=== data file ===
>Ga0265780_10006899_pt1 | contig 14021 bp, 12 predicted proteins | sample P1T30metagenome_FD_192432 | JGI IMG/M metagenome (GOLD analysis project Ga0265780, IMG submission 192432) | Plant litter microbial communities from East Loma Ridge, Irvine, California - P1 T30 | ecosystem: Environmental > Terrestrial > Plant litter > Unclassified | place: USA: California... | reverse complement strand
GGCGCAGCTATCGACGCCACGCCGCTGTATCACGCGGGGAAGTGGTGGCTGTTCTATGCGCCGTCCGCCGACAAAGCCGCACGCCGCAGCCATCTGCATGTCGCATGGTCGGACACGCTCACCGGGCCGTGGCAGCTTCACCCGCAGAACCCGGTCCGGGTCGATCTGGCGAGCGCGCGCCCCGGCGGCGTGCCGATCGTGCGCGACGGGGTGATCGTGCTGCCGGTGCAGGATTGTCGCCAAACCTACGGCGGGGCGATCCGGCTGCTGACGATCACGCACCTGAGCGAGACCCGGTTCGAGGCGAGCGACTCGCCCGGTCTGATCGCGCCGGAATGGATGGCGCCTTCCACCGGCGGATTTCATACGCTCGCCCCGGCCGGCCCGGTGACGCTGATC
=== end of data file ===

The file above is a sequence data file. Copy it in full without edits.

>Ga0265780_10006899_pt1 | contig 14021 bp, 12 predicted proteins | sample P1T30metagenome_FD_192432 | JGI IMG/M metagenome (GOLD analysis project Ga0265780, IMG submission 192432) | Plant litter microbial communities from East Loma Ridge, Irvine, California - P1 T30 | ecosystem: Environmental > Terrestrial > Plant litter > Unclassified | place: USA: California... | reverse complement strand
GGCGCAGCTATCGACGCCACGCCGCTGTATCACGCGGGGAAGTGGTGGCTGTTCTATGCGCCGTCCGCCGACAAAGCCGCACGCCGCAGCCATCTGCATGTCGCATGGTCGGACACGCTCACCGGGCCGTGGCAGCTTCACCCGCAGAACCCGGTCCGGGTCGATCTGGCGAGCGCGCGCCCCGGCGGCGTGCCGATCGTGCGCGACGGGGTGATCGTGCTGCCGGTGCAGGATTGTCGCCAAACCTACGGCGGGGCGATCCGGCTGCTGACGATCACGCACCTGAGCGAGACCCGGTTCGAGGCGAGCGACTCGCCCGGTCTGATCGCGCCGGAATGGATGGCGCCTTCCACCGGCGGATTTCATACGCTCGCCCCGGCCGGCCCGGTGACGCTGATC